Custard Factory

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The Custard Factory in Gibb Street

The Custard Factory is a creative and digital business workspace complex, including independent shops, cafes and bars, on the site of what was the Bird's Custard factory off High Street, Deritend, in the Digbeth area of central Birmingham, England.


The Custard Factory complex is set in fifteen acres (60,000m²) of factory buildings, originally constructed for Sir Alfred Frederick Bird (1849–1922), the son of Alfred Bird (1811–1878), the inventor of egg-free custard. The architectural firm commissioned to design the building was Hamblins. At one time, a thousand people worked at the factory.[citation needed] The Bird company moved to Banbury in 1964.

The Custard Factory Dragon sculpture

The Custard Factory project was started by Bennie Gray and substantially expanded by his son Lucan Gray,[1] who owned and ran the project until June 2017.[citation needed] A City Grant Award of £800,000 was used to start the redevelopment in January 1992. This public sector funding levered in £1.6 million of private sector investment for the refurbishment of 100,000 sq ft (9,300 m2) of redundant buildings, providing 145 units for use by artists, designers and communicators. The architect was the Birmingham-based firm, Glenn Howells Architects. The first phase created around 300 jobs. On the completion of the Custard Factory project, an anticipated 1,000 jobs will have been created.[2]

Phase one consisted of the refurbishment of Scott House which is now home to a community of media companies, artists and small creative enterprises. The loading bay was turned into a lake around which are set 200 studio workshops above ground floor level. On the ground floor itself are meeting rooms, dance studios, holistic therapy rooms, a café and a record and clothes shop. In the foyer are art display cases with a larger gallery space at the rear. A huge iron dragon sculpture crawls up the exterior rear elevation. There are stages for musicians, DJs and rappers and a 220-seat theatre.[3]

Phase two - originally named 'The Greenhouse', but now 'Gibb Square' after the Gibb Street location - was completed in 2002. It focuses on new media and media businesses and includes a hundred studio/offices plus galleries, restaurants and shops set around a central pool with fountains. The pool is sometimes emptied to allow for dance music events. The Green Man, a 40 ft (12 m) high sculpture by Tawny Gray made from vegetation and stone, overlooks Gibb Street.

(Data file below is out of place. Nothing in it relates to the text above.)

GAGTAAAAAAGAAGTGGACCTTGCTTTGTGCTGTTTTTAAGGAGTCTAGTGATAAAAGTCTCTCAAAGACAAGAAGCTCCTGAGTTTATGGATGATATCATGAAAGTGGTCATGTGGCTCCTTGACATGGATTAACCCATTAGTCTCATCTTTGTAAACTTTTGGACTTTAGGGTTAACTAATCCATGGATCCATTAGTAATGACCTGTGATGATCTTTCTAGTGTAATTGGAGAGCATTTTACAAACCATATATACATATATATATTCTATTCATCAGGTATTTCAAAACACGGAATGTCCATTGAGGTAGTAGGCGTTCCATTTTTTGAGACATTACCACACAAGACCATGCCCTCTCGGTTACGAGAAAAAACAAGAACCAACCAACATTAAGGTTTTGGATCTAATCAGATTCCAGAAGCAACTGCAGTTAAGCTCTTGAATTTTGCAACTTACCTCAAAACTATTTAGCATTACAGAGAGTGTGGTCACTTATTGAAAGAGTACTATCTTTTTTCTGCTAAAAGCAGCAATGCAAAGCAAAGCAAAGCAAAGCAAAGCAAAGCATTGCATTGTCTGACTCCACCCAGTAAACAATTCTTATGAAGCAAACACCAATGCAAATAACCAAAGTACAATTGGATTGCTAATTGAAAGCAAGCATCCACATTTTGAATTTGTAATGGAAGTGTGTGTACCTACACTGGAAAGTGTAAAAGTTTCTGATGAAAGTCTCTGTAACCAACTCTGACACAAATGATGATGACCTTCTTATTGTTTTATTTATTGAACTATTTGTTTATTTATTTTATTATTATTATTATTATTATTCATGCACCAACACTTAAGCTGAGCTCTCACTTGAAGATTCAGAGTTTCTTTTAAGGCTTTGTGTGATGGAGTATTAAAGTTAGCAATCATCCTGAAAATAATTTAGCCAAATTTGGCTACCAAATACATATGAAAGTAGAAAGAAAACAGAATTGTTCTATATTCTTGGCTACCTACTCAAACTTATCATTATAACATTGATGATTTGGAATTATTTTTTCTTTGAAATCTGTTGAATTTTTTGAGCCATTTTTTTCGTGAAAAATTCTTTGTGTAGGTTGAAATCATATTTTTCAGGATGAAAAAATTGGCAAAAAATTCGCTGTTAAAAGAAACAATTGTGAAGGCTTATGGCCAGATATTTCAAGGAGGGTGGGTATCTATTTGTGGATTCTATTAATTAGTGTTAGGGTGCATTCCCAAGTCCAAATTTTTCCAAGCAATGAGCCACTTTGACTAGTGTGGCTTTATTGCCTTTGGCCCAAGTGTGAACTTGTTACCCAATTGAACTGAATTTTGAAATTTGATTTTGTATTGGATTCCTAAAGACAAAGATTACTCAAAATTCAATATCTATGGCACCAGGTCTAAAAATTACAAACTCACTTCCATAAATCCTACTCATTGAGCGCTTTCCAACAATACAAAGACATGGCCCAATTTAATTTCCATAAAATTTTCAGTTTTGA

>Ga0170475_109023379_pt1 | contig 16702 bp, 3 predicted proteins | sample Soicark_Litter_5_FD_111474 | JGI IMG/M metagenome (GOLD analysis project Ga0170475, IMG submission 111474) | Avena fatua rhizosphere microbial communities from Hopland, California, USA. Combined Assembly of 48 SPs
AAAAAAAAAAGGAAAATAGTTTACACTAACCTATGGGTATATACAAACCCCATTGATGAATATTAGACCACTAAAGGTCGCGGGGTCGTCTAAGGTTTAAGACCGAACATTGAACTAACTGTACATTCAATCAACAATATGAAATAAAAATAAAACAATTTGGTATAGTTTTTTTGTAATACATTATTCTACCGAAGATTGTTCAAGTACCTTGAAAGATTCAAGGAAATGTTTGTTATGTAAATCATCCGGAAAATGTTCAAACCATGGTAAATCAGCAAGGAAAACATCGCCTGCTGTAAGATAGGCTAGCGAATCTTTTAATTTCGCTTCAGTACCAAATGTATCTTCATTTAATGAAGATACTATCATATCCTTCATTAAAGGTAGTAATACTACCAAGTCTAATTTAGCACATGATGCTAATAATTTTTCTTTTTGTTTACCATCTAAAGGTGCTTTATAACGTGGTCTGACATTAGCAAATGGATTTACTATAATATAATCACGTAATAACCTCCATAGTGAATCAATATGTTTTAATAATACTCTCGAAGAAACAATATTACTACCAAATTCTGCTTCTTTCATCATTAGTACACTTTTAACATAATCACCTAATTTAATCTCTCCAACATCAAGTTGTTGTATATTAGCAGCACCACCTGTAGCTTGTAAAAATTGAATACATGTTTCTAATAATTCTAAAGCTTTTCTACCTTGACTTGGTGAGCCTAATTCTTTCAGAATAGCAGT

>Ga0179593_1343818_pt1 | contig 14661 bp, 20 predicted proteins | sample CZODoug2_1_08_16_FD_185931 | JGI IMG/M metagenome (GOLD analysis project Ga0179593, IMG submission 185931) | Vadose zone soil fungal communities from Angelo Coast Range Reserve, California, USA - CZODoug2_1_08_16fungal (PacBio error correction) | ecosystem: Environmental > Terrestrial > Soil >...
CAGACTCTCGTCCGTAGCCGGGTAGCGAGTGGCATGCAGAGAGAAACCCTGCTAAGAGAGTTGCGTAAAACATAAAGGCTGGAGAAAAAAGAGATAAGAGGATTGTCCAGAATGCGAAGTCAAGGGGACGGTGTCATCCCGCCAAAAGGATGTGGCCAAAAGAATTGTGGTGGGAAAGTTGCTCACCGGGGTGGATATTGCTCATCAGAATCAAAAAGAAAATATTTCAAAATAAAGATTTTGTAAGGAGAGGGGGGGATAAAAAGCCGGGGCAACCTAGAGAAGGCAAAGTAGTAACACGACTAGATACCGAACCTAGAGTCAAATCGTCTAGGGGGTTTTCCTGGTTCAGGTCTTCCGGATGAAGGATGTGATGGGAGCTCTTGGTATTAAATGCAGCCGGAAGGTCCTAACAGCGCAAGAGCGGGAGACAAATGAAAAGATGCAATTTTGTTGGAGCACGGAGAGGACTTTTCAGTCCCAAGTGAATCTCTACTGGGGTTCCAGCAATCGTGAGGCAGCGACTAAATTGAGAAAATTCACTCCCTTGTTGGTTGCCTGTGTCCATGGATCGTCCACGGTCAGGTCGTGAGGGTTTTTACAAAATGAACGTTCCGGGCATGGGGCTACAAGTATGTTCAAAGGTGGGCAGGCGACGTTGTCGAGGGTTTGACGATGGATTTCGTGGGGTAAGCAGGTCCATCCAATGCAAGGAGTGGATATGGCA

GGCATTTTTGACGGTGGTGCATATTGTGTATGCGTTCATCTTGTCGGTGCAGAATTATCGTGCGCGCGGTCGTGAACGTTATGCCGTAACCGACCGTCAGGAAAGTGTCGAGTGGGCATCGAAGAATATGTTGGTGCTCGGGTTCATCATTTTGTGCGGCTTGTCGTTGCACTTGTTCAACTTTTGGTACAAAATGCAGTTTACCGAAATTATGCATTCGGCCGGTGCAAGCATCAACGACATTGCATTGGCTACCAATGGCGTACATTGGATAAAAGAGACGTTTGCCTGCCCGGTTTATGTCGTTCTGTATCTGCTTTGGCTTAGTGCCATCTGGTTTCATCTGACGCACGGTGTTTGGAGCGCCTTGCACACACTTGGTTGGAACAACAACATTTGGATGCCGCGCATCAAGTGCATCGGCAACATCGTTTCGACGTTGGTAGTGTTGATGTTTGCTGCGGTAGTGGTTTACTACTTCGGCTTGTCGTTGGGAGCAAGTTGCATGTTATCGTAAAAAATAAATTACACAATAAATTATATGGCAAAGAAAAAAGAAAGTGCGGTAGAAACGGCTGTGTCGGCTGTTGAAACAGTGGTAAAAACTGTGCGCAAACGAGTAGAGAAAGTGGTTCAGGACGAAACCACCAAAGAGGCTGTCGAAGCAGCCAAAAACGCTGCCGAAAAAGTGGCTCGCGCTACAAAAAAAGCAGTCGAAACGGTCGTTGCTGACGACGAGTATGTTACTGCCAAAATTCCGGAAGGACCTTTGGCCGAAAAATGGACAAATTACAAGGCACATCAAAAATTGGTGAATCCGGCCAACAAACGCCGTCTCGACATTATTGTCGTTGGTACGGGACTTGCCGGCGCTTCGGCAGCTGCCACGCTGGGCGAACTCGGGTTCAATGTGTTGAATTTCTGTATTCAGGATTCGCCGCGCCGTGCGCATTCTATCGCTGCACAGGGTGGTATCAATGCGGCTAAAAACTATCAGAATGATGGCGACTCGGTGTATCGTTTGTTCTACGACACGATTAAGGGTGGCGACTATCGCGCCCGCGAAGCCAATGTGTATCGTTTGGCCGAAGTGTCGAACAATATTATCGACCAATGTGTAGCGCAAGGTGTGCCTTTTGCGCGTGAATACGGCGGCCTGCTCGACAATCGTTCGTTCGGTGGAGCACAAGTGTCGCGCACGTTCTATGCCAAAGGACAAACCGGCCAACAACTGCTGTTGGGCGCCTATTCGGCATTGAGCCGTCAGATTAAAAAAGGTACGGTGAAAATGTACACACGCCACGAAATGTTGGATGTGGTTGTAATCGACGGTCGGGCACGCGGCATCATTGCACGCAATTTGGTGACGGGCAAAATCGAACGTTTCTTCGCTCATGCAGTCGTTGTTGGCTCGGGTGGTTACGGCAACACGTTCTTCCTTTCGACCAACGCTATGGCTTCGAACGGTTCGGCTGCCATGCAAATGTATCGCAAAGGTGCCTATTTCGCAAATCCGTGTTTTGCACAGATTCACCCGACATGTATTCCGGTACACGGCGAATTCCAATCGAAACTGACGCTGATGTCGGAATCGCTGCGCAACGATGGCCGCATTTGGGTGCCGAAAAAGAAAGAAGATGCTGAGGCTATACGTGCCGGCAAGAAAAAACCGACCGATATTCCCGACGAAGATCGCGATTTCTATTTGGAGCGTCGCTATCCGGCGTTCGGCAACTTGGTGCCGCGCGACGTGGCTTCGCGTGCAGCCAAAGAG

Devonshire House

In March 2007, the regional development agency, Advantage West Midlands, announced new funding of £9.6m for 100 new office and workspace units. The result was Zellig (former Devonshire House), a restored grade II listed building, which opened in May 2010 and features a new sculpture, the Deluge, by Toin Adams.[4]

Co-located media training[edit]

The presence of the Custard Factory has drawn two media training agencies to locate nearby. The old Trades Union Studies Centre is now a media and arts annexe of South Birmingham College and in 2005, the VIVID media centre moved from the Jewellery Quarter.

About 800 yards (730 m) away is the new "Progress Works" complex, opened in 2005 as part of the Custard Factory quarter, on Heath Mill Lane. "The Bond" complex is also a short walk away.

Three-quarters of a mile north is BIAD, the largest British university art & design teaching and research centre outside London.

Nearby entertainment and shopping locations[edit]

Nearby are two music venues, The Institute (formerly The Sanctuary) and AIR, home to and owned by Godskitchen the trance superclub. The Custard Factory is close to the Old Crown pub, a half-timbered building dating from the 14th century, Birmingham Coach Station, and the Bull Ring which is Birmingham's main shopping centre, with its landmark Selfridges building.


Notable past and current occupants include:


  1. ^ Brown, Graeme (13 October 2015). "Custard Factory boss Lucan Gray angered by contract scrapped by his father". Business Live. Retrieved 20 April 2022.
  2. ^ Roberts, Peter W.; Hugh Sykes (2000). Urban Regeneration: A Handbook. SAGE. p. 68. ISBN 0-7619-6717-6.
  3. ^ Stratton, Michael (2000). Industrial Buildings: Conservation and Regeneration. Taylor & Francis. ISBN 0-419-23630-9.
  4. ^ "Toin Adams - sculpture, statuary, water features, public art, portraiture, steel, concrete and plaster. (Algarve, Portugal)". Archived from the original on 1 February 2011. Retrieved 18 November 2019.

External links[edit]

Coordinates: 52°28′31″N 1°53′03″W / 52.4752°N 1.8842°W / 52.4752; -1.8842